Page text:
Guion Line

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The Liverpool and Great Western Steamship Company, known commonly as the Guion Line, was a British passenger service that operated the Liverpool-Queenstown-New York route from 1866 to 1894.[1] While incorporated in Great Britain, 52% of the company's capital was from the American firm, Williams and Guion of New York.[2] Known primarily for transporting immigrants, in 1879 the line started commissioning Blue Riband record breakers to compete against Cunard, White Star and Inman for first class passengers.[1] The financial troubles of one of the company's major partners in 1884 forced the firm to return its latest record breaker, the Oregon, to her builders and focus again on the immigrant trade.[3] The company suspended sailings in 1894 because of new American restrictions on immigrant traffic.[4]

History[edit]

Steerage trade[edit]

In 1848, John Stanton Williams (c. 1810-1876) and Stephen Barker Guion (1820-1885) formed the New York firm of Williams and Guion to operate the Black Star Line of sailing packets on the Liverpool-Queenstown-New York route.[5] In 1852, Guion relocated to Liverpool as the firm's agent while Williams remained in New York.[5] The next year, Guion's older brother, William H. Guion joined the firm's New York office.[5] The Black Star Line concentrated on the steerage trade[6] and ultimately owned 18 sailing ships.[5] Black Star was shut down in 1863 because of the success of iron-screw liners in attracting steerage passengers and the danger of Confederate commerce raiders during the Civil War.[1] Stephen Guion, by now a naturalized British citizen, contracted with the Cunard Line and the National Line to provide steerage passengers.[3]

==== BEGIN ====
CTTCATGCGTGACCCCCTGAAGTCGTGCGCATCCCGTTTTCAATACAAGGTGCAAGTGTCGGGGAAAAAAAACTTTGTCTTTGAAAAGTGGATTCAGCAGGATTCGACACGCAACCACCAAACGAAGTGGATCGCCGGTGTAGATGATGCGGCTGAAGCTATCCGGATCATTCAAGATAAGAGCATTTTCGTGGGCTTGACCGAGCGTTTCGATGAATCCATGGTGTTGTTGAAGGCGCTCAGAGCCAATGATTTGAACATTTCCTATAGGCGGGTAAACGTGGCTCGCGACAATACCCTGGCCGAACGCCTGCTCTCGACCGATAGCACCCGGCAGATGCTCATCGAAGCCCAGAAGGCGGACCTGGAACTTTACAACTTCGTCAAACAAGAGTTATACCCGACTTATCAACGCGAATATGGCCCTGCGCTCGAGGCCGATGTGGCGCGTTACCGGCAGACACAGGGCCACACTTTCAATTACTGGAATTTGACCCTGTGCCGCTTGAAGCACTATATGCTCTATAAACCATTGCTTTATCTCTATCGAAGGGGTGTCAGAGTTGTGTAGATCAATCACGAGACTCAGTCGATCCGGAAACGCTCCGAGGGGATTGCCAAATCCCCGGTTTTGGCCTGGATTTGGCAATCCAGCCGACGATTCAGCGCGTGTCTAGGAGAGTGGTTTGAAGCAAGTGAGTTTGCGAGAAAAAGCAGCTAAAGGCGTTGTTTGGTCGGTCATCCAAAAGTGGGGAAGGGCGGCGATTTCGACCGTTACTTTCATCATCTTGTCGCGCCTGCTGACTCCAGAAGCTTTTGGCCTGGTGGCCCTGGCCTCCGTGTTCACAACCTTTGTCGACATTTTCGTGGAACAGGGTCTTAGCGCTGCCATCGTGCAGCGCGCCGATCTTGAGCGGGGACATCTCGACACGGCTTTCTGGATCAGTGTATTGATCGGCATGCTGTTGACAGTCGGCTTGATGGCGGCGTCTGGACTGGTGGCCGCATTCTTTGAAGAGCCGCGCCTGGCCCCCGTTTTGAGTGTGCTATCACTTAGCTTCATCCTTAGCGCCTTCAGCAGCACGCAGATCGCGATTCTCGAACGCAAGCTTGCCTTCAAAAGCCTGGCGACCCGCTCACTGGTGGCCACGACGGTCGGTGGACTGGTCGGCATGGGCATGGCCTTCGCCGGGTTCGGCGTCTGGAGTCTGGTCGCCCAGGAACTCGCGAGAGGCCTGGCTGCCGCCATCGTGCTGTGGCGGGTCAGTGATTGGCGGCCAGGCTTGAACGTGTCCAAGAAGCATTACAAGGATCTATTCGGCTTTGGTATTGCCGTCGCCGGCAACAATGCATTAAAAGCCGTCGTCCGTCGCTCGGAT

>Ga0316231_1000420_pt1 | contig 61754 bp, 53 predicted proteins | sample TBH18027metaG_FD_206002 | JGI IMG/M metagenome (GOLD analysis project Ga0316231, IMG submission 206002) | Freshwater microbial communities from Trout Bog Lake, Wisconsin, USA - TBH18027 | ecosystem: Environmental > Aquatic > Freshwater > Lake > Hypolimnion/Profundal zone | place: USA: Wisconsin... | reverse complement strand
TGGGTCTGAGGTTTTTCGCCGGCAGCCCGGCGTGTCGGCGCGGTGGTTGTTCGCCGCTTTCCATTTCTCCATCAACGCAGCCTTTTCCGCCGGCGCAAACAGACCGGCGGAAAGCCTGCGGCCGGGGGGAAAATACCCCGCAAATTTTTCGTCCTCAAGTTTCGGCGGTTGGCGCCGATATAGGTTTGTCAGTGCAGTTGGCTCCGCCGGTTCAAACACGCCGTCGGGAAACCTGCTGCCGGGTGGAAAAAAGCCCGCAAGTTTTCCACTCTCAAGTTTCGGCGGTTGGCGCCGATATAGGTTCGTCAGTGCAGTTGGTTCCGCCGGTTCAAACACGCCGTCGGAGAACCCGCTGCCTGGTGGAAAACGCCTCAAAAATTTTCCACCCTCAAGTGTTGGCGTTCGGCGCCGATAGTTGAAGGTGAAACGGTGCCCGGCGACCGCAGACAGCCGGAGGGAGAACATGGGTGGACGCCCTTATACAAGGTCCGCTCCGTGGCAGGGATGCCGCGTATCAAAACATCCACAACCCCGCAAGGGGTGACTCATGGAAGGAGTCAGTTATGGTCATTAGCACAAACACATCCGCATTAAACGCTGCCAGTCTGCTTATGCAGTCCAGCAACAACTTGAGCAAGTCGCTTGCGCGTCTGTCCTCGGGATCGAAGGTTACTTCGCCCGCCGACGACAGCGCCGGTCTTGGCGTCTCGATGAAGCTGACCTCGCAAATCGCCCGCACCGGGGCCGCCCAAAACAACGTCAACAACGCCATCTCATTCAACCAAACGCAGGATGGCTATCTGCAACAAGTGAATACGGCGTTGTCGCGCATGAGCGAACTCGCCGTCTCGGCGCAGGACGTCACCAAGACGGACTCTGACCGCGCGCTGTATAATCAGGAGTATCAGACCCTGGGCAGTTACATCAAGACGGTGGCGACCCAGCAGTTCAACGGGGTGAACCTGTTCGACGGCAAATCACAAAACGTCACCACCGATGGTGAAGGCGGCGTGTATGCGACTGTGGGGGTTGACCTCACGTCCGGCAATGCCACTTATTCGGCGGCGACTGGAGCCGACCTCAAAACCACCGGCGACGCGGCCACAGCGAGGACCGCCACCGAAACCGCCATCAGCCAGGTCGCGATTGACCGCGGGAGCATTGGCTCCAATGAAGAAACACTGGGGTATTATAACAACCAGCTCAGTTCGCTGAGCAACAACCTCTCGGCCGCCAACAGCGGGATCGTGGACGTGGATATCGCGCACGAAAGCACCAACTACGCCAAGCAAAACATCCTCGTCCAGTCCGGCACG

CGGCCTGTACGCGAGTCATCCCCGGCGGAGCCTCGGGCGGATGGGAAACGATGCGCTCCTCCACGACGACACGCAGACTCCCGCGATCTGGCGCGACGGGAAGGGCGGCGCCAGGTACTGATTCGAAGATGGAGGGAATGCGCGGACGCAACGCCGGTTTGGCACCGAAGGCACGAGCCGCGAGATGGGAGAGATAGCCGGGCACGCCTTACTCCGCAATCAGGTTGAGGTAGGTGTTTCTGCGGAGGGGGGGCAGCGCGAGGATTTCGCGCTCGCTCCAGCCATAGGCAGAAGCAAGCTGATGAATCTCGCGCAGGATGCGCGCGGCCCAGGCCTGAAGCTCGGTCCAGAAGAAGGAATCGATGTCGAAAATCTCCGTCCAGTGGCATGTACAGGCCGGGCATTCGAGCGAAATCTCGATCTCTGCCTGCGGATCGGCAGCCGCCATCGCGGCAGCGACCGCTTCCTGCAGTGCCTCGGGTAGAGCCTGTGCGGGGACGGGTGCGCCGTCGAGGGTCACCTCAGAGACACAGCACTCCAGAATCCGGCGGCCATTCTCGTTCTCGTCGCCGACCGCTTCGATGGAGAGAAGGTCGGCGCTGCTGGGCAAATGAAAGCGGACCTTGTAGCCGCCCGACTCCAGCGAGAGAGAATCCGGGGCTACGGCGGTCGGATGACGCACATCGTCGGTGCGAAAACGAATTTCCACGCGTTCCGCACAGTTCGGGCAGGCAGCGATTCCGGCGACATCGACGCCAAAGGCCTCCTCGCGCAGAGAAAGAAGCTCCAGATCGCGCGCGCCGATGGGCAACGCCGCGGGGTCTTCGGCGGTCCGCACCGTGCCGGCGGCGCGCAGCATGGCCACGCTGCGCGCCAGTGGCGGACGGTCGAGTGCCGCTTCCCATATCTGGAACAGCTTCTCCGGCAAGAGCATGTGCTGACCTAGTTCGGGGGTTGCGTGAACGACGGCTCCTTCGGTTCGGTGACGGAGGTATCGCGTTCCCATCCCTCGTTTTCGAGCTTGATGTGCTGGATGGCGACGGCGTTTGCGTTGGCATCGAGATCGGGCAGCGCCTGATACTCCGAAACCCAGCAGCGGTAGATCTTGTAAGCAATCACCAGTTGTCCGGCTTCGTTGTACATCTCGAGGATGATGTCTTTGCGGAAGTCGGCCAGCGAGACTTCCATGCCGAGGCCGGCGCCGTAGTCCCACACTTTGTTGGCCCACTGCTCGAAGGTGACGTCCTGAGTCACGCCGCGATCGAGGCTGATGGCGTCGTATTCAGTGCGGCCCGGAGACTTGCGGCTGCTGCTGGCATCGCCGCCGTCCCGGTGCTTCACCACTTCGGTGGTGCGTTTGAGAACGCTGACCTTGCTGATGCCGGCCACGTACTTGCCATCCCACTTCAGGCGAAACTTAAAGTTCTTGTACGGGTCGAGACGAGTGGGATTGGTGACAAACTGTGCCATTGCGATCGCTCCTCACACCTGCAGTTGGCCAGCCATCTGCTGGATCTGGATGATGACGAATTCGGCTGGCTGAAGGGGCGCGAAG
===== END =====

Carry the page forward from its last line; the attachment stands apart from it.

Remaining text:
In 1866, Stephen Guion incorporated the Liverpool and Great Western Steamship Company in Great Britain to operate a quartet of 2,900 GRT liners for a weekly service to New York.[1] Although 52% of the capital came from the Williams and Guion partnership,[5] the Guion Line was formed as a British company because American law only allowed U.S.-built ships to be registered in the U.S., and American shipyards were incapable at that time of building the iron-hulled screw steamers required to compete on this route.[3] Guion took advantage of an 1846 legal decision that considered a British corporation as a British citizen even if its shareholders were largely foreigners.[3]